For starters, it’s not the same thing as mental health. While the two terms are often used interchangeably, emotional health “focuses on being in tune with our emotions, vulnerability, and authenticity,” says licensed psychologist Juli Fraga, PsyD.
Having good emotional health is a fundamental aspect of fostering resilience, self-awareness, and overall contentment.
Keep in mind that having good emotional health doesn’t mean you’re always happy or free from negative emotions. It’s about having the skills and resources to manage the ups and downs of day-to-day life.
Here’s a look at some common examples of good emotional health and the impact it can have.
1. Noticing upsetting emotions when they arise
This enables you to name them and process them in healthy ways. For example, you might choose to compassionately confront someone who hurt or angered you rather than lash out at them. Or maybe you opt to set some healthy boundaries at work or with loved ones.
2. Catching your own self-judgments
According to Fraga, this means turning that critical inner voice into an opportunity for self-love and compassion.
For example, when you find yourself engaging in negative self-talk, you might ask:
- “If my child, partner, or best friend were talking to me this way, how would I respond?”
- “What makes it challenging for me to treat myself the same way I treat others?”
Emotional health flourishes when you’re curious about your thoughts, behaviors, and feelings and why they might arise at certain times, says Fraga.
It’s important to be able to ask yourself, “Why do I react this way?” or “What is it about my past that might lead me to have a strong reaction to x, y, and z?”
Working on our emotional health is just as important as taking care of our physical well-being.
And that work pays off with:
- Resilience to stress.
Researchshows that emotional distress makes you more vulnerable to physical illness by impacting your immune system.
- Deeper relationships. When you’re equipped with the skills to manage your emotions, it’s easier for you to connect with others and show more empathy and compassion. You’re also better able to hold arguments and talk through your feelings.
- Higher self-esteem. Your thoughts, feelings, and experiences influence the way you feel about yourself. Good emotional health helps you see the best in yourself despite challenges.
- More energy. Having a positive outlook makes you feel more energized and helps you focus and think more clearly, whereas poor emotional health depletes your mental resources and leads to exhaustion.
Emotional health is more of a process than a goal. And chances are you’re already doing some things that help strengthen your emotional health.
As you go through these tips, remember that emotional health isn’t about always being in a good mood. It’s about equipping yourself to deal with the good, the bad, and everything in between.
1. Practice emotional regulation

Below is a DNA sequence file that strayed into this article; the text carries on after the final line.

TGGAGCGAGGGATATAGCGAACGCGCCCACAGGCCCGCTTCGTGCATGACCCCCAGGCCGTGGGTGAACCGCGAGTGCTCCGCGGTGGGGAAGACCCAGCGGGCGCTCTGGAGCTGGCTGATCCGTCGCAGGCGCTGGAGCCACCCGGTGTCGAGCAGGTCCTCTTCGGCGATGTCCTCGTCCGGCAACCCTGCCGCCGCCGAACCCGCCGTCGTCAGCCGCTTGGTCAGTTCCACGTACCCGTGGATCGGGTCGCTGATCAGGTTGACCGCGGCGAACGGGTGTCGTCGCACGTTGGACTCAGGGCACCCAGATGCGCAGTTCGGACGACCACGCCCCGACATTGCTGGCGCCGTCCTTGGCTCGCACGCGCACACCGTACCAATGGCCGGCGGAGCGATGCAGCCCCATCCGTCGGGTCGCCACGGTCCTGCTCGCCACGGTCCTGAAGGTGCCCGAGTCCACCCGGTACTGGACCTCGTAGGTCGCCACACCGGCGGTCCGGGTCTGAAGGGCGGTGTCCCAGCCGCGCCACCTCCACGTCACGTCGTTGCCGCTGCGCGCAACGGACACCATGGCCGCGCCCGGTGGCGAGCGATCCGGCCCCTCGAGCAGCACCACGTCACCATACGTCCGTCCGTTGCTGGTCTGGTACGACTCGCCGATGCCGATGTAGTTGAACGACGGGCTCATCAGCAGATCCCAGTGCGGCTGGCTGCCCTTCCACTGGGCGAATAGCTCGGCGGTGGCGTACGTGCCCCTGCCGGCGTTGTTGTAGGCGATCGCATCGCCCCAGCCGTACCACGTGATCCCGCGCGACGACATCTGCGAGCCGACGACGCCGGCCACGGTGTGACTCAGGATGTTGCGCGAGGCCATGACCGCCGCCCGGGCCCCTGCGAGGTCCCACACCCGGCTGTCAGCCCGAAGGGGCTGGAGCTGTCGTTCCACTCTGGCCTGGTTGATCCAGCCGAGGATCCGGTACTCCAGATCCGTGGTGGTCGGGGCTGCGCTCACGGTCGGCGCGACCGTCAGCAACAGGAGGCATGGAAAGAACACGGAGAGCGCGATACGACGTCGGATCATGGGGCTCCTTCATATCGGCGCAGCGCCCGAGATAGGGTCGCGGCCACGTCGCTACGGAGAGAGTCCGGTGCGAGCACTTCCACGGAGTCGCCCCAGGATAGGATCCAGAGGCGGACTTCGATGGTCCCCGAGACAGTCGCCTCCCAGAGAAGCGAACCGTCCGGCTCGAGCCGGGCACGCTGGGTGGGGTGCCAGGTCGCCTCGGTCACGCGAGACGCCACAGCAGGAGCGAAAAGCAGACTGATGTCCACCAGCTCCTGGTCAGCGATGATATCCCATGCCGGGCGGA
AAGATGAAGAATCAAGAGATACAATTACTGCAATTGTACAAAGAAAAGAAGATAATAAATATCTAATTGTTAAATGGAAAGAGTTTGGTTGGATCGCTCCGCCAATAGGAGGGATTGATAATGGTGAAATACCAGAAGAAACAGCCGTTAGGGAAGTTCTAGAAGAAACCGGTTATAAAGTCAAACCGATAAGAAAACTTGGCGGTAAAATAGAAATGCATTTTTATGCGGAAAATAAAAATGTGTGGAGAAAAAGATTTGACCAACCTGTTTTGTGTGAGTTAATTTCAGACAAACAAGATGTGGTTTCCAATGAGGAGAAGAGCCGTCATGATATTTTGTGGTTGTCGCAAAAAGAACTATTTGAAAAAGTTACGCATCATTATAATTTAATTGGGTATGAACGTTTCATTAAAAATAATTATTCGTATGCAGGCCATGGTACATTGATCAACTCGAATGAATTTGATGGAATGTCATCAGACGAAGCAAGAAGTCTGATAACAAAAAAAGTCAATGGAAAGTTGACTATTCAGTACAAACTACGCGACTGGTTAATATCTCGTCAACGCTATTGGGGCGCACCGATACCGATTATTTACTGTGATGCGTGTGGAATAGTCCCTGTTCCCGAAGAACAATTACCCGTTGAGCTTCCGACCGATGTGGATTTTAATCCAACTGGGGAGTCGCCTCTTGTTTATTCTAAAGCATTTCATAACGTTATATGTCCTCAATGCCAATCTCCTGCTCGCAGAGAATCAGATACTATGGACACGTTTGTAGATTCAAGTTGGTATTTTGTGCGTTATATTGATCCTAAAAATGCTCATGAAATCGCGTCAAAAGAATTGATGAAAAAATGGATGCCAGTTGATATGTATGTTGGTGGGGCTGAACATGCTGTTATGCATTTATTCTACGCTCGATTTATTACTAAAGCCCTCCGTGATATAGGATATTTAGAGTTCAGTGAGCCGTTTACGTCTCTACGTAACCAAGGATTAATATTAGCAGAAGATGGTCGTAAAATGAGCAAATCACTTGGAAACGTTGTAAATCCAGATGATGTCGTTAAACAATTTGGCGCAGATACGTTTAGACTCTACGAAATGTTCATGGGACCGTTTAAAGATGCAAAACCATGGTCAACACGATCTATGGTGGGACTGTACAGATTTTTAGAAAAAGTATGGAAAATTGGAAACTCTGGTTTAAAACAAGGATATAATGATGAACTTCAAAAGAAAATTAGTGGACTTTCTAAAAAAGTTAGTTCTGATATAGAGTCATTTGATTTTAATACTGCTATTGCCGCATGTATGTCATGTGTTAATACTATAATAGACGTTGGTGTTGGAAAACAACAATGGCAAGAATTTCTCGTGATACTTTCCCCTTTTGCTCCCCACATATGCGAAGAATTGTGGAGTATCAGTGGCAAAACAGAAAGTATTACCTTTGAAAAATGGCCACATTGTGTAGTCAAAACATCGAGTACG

Emotions can and sometimes will get the best of you, but learning coping strategies to temper them can help you respond instead of react to upsetting situations, Fraga advises.
Coping strategies can include:
- listening to music
- talking to a therapist
If you’re overwhelmed with stress at work or at home, getting regular exercise can feel impossible. But taking the time for physical activity can nourish both your emotional and your physical health, says Fraga.
Aim to set aside 30 minutes a day for some kind of physical activity. If you’re short on time, find 10- or 15-minute chunks of time to go for a quick walk.
3. Strengthen social connections
Your links to others can have powerful effects on your emotional and physical health. Staying connected with loved ones can provide a buffer when you’re going through challenges,
Foster these connections by spending time with close friends and family, either in person or over the phone.
4. Be mindful
A growing body of research links mindfulness with less emotional reactivity and greater relationship satisfaction.
Mindfulness can be as simple as focusing on one thing at a time, trying a social media detox, or turning household tasks into a mental break. The point is to be consistent with your mindfulness practice and dedicate even just a few minutes to something you enjoy.
5. Get quality sleep
Sacrificing sleep makes you more vulnerable to stress and anxiety.
One 2018 study found that being sleep-deprived leads to more repetitive negative thoughts. Being overly tired can make you more emotionally reactive. That emotional reactivity can negatively affect your outlook, performance, and relationships.
Make sure you’re being consistent with your sleep and waking times as well as optimizing your bedroom environment so that you’re getting enough rest.
Good emotional health is crucial to your overall well-being. If you feel like your thoughts and emotions are getting the best of you, taking care of your core needs — like sleep and connection with loves ones — can help.
If that doesn’t seem to do the trick, consider working with a therapist or another mental health professional. They can help you clearly identify the aspects of your emotional health you want to improve and help you come up with a plan.